Everyone wants to enjoy a nice, lush lawn, including those of us with a tree or two in the yard. If you have trees in your yard though, it’s a safe bet that you think, “Why can’t I grow grass under a tree?” While growing grass under a tree may pose a challenge, it is possible with the proper care.
Why Can’t I Grow Grass Under a Tree?
Grass seldom grows well under trees due to the shade. Most types of grass prefer sunlight, which gets blocked out by the shade casted from tree canopies. As trees grow, the amount of shade increases and eventually the grass beneath begins to die.
Grass also competes with trees for moisture and nutrients. Therefore, the soil becomes drier and less fertile. Rain shielded from the tree’s canopy can also limit the amount of moisture in the soil.
Mowing can lessen the chance of grass survival as well. Grass under trees should be mowed slightly higher than other areas of the lawn to help retain moisture levels.
Another factor making it difficult to grow grass under trees is excessive leaf litter, which should be raked regularly, especially in fall and spring, to encourage more light to reach grass.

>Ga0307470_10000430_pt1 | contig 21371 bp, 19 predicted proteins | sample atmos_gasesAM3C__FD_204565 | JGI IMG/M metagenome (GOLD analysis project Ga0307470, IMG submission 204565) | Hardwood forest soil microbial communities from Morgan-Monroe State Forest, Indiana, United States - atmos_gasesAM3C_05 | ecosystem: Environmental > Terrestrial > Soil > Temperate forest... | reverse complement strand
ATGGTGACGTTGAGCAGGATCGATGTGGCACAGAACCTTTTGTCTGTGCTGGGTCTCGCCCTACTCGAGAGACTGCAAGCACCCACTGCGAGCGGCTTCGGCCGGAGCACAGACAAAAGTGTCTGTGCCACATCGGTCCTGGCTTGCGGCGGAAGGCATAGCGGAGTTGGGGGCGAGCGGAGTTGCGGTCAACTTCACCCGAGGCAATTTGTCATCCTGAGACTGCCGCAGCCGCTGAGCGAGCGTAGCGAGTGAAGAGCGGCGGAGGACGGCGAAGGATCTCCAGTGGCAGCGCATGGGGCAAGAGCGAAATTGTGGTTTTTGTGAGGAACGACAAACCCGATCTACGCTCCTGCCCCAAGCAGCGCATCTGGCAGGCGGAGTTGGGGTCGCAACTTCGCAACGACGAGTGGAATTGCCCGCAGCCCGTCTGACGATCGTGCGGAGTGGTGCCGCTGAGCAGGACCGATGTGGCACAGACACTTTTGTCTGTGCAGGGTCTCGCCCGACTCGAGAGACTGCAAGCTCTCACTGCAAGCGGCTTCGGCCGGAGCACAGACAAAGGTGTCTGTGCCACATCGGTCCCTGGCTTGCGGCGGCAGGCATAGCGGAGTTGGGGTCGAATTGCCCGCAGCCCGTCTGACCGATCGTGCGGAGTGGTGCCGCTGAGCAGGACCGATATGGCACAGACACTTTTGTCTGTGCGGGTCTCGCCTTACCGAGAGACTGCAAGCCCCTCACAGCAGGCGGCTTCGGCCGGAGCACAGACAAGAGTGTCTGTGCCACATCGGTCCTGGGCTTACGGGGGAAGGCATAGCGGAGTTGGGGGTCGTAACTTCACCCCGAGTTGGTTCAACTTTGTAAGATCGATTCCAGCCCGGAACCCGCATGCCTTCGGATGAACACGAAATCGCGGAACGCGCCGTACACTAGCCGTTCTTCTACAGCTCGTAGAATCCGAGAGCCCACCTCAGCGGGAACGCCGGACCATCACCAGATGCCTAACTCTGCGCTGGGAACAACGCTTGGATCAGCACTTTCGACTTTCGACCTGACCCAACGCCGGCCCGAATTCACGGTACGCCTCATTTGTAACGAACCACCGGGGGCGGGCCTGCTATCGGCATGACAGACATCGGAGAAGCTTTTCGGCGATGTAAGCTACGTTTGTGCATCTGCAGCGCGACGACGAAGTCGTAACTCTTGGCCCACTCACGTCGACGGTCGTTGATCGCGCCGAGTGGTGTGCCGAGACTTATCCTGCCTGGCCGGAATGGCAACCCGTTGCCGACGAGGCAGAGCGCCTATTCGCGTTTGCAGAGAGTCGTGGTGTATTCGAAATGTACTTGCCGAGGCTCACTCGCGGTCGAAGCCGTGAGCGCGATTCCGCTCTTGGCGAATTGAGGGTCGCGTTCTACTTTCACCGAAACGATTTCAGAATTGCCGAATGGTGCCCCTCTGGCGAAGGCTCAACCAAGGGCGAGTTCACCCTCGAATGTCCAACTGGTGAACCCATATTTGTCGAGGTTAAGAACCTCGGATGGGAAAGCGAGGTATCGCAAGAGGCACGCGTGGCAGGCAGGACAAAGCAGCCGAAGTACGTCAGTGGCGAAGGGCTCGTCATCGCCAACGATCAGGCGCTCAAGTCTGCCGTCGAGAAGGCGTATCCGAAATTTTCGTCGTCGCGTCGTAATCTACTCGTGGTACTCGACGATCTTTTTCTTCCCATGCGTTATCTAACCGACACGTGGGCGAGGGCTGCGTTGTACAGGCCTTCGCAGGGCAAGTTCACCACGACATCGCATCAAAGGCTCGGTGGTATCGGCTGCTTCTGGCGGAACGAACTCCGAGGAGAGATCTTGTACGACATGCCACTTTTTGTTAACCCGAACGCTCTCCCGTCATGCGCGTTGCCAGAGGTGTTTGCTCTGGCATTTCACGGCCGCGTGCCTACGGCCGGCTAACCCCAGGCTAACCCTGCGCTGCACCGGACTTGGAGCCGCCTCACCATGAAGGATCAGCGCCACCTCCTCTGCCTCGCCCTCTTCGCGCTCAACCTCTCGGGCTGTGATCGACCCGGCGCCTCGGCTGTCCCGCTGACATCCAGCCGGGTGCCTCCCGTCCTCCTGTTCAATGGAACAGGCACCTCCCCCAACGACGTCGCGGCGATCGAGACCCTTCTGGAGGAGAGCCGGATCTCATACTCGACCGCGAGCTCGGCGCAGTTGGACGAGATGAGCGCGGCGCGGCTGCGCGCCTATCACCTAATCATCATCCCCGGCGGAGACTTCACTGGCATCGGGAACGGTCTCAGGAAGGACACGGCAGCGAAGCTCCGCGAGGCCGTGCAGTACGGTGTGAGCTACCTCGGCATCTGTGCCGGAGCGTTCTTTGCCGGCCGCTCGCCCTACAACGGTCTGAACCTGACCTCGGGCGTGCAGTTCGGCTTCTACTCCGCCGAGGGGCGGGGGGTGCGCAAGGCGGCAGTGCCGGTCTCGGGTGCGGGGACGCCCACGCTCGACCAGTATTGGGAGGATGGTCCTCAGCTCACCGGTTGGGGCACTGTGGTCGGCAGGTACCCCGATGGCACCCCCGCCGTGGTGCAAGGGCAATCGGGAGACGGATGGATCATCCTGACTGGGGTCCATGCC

How to Grow Grass Under Trees
With proper care and determination, you can successfully grow grass under a tree. Choosing shade-tolerant grasses such as fine fescue is about the only way to ensure the healthy growth of grass under trees. The grass seeds should be sown in early spring or fall and watered daily. This can gradually be reduced once grass has taken hold, but should still be watered deeply at least once or twice a week.
Other than choosing shade-tolerant grasses, you should increase the amount of light by pruning the tree’s lower branches. Removing lower branches allows more sunlight to filter through, making it easier for grass to grow.
Grass under trees should also be watered more, especially during periods of dry weather. It may be a good idea to fertilize the area more frequently as well, about two to three times a year.
Growing grass under a tree can be difficult but not impossible. Planting shade-tolerant grass while increasing the amount of both water and light should be enough to successfully grow and enjoy lush, green grass under trees.